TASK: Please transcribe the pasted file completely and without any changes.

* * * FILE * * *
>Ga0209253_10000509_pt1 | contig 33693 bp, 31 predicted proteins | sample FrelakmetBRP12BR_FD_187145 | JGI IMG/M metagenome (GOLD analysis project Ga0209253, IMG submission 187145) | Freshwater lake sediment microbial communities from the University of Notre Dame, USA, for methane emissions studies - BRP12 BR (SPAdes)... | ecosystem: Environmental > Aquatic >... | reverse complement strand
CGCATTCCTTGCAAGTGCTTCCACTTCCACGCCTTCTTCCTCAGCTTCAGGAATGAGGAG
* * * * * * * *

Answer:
>Ga0209253_10000509_pt1 | contig 33693 bp, 31 predicted proteins | sample FrelakmetBRP12BR_FD_187145 | JGI IMG/M metagenome (GOLD analysis project Ga0209253, IMG submission 187145) | Freshwater lake sediment microbial communities from the University of Notre Dame, USA, for methane emissions studies - BRP12 BR (SPAdes)... | ecosystem: Environmental > Aquatic >... | reverse complement strand
CGCATTCCTTGCAAGTGCTTCCACTTCCACGCCTTCTTCCTCAGCTTCAGGAATGAGGAG